Jane Austen Made Me Do It Edited by Laurel Ann Nattress

Laurel Ann Nattress, the woman behind Austenprose.com, is now the editor of Jane Austen Made Me Do It, a collection of Jane Austen-inspired short stories (check out the tour).  Authors not considered Austenites per se, like Frank Delaney writes with Diane Meier and Adriana Trigiani join those known for their Austen spinoffs, like Amanda Grange, Jane Odiwe, Alexandra Potter, and more.  The collection even includes the winner of the Jane Austen Made Me Do It short story contest — Brenna Aubrey’s “The Love Letter.”  But some Austen retelling favorites like Abigail Reynolds, Mary Simonsen, and Eucharista Ward are notably absent.  However, this only begs the question as to whether there will be another anthology in the future as the Austen subgenre continues to grow.

It is only fitting that the collection begins with the woman who started my journey onward into the world of Jane Austen and subsequent retellings and inspired novels, Syrie James with “Jane Austen’s Nightmare.”  The short story personifies every writer’s nightmare — that the characters will not like how they have been drawn and will seek justice.  From characters perceived as too perfect to those with a great number of flaws, Austen meets them all in her nightmare set in Bath, a city she despises.  Kicking off the collection here is a great introduction to all of Austen’s novels and characters and to her own fears and character as we know her to have been, possibly.

“Austen’s rise to fame has been steady since her nephew James Edward Austen-Leigh’s biography, A Memoir of Jane Austen, introduced ‘dear Aunt Jane’ to broader readership in 1869, but recently, two elements have been her strongest catalyst:  the Internet and a wet shirt.”  (page xii)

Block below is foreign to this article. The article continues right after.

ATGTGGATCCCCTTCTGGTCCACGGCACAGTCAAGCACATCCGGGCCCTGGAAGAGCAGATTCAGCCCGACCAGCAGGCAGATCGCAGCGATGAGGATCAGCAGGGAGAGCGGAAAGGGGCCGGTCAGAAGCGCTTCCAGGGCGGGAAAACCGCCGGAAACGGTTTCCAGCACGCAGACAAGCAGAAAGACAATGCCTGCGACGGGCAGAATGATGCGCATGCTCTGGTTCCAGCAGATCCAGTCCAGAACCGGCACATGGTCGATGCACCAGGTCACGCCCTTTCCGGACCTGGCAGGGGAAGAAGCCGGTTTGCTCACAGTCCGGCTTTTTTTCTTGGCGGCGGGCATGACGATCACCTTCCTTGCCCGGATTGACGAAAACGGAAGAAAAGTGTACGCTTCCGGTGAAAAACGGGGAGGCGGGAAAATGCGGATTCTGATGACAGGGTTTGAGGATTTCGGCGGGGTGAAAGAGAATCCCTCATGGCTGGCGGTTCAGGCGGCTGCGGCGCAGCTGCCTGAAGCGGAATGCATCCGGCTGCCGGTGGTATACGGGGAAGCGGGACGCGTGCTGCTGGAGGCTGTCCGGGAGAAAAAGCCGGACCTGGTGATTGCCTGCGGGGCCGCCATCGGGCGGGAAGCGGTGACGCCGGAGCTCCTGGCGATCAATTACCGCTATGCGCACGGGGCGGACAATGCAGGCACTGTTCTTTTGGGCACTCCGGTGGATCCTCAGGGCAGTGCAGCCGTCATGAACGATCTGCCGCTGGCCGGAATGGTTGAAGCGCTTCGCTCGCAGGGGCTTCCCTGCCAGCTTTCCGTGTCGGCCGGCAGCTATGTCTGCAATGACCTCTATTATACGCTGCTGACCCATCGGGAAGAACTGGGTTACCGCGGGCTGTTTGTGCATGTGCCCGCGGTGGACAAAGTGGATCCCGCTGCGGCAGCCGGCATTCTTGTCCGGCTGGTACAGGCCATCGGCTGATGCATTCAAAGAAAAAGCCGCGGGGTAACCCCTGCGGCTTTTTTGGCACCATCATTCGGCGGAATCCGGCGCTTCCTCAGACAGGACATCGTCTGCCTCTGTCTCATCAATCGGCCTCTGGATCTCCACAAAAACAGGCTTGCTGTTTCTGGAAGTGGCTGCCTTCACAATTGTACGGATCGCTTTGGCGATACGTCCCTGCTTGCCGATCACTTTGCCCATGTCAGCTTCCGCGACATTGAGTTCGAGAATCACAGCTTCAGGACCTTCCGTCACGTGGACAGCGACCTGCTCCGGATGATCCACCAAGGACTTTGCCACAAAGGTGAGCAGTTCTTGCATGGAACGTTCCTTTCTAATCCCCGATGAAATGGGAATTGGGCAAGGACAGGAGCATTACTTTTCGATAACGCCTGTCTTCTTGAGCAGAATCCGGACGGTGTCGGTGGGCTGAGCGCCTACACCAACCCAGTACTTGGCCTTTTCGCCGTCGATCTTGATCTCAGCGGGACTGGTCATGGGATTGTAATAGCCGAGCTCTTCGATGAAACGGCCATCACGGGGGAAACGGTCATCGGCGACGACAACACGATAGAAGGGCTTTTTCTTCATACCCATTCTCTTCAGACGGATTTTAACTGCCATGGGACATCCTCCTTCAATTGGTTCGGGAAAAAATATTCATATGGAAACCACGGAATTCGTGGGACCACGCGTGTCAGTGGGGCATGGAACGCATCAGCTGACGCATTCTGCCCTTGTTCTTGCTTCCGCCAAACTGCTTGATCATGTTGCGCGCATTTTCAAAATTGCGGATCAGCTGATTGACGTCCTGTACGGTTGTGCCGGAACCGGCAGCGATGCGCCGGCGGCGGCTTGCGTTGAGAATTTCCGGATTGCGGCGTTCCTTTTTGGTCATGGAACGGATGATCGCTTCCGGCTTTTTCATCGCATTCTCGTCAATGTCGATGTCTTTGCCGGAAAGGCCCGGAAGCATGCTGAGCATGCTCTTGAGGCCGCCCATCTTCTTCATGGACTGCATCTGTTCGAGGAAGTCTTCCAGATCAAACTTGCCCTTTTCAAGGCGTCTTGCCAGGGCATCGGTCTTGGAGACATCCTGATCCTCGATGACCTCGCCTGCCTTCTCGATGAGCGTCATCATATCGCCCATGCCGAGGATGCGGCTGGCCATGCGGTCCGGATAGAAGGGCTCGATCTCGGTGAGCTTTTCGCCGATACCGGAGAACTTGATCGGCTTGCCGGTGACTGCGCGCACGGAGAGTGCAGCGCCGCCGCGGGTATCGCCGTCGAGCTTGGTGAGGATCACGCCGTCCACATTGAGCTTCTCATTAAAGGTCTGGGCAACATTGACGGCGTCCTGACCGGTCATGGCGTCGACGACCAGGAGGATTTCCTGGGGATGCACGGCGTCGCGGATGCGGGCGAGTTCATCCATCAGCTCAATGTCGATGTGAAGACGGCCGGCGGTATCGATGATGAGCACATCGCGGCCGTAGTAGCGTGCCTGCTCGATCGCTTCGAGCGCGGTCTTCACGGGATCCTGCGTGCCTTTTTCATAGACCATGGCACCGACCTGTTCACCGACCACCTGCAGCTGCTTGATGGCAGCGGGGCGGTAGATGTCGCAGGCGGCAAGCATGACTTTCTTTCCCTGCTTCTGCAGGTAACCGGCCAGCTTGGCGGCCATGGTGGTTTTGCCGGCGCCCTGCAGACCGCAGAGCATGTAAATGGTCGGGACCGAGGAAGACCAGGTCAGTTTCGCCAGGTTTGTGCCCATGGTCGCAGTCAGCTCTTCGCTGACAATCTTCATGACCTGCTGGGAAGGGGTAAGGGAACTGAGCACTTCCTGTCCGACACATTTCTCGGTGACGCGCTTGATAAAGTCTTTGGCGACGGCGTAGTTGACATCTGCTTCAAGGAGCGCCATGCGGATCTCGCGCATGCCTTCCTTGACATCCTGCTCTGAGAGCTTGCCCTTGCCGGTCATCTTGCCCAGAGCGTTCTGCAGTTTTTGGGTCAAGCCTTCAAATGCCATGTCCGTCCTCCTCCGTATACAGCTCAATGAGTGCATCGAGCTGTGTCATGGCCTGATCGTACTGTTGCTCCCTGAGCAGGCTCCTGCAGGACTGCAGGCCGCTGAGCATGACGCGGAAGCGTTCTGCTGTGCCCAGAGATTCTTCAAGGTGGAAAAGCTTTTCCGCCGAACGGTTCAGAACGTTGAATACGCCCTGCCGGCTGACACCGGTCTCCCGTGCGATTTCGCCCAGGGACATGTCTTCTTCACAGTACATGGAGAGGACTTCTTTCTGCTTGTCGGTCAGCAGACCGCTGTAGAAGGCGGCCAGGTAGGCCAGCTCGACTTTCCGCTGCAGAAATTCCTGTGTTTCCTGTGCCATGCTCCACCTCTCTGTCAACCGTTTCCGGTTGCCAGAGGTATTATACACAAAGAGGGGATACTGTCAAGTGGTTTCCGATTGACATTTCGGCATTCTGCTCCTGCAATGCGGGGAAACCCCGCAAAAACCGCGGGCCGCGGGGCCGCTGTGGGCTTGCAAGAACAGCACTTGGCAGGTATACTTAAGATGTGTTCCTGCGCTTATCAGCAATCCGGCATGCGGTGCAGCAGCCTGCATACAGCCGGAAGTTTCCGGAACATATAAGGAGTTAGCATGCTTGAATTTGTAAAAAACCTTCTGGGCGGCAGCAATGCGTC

There are stories for five of her six novels, and Mansfield Park, though mentioned in passing or referred to slightly, is the one left out as an inspiration for a complete story.  Each author tackles a different novel and/or theme from the ridiculousness of ghost stories in “A Night at Northanger” by Lauren Willig to the trials of living with one’s in-laws, like in “Nothing Less Than Fairy-Land” by Monica Fairview.  Clever renderings of finding love in the most unlikely places in Beth Patillo’s “When Only a Darcy Will Do” are joined by modernized stories of renewed love and patience.  These stories are perfect for those looking for more Austen and for those who are unsure whether they would like Austen retellings/continuations.

There are outstanding stories and those that are not quite as good, but let’s be clear, if you love all-things Austen, you want this collection and there are no stories here that you will want to miss.  Writing Austenesque stories requires a certain level of imagination, while at the same time a certain commitment to her characters as she has created them.  Each of these writers does just that.  Jane Austen Made Me Do It has enough clever wit and modern sensibility for any reader, and would suit those looking for prime examples of how a short story can capture the heart.

About the Editor: